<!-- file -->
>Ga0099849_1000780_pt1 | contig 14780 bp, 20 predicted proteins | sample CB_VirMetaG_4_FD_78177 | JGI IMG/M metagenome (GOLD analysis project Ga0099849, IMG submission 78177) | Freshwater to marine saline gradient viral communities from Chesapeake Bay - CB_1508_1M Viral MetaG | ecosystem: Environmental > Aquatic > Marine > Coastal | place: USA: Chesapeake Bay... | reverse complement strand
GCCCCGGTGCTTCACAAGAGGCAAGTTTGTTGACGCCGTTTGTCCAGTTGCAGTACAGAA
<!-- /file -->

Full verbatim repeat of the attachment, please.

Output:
>Ga0099849_1000780_pt1 | contig 14780 bp, 20 predicted proteins | sample CB_VirMetaG_4_FD_78177 | JGI IMG/M metagenome (GOLD analysis project Ga0099849, IMG submission 78177) | Freshwater to marine saline gradient viral communities from Chesapeake Bay - CB_1508_1M Viral MetaG | ecosystem: Environmental > Aquatic > Marine > Coastal | place: USA: Chesapeake Bay... | reverse complement strand
GCCCCGGTGCTTCACAAGAGGCAAGTTTGTTGACGCCGTTTGTCCAGTTGCAGTACAGAA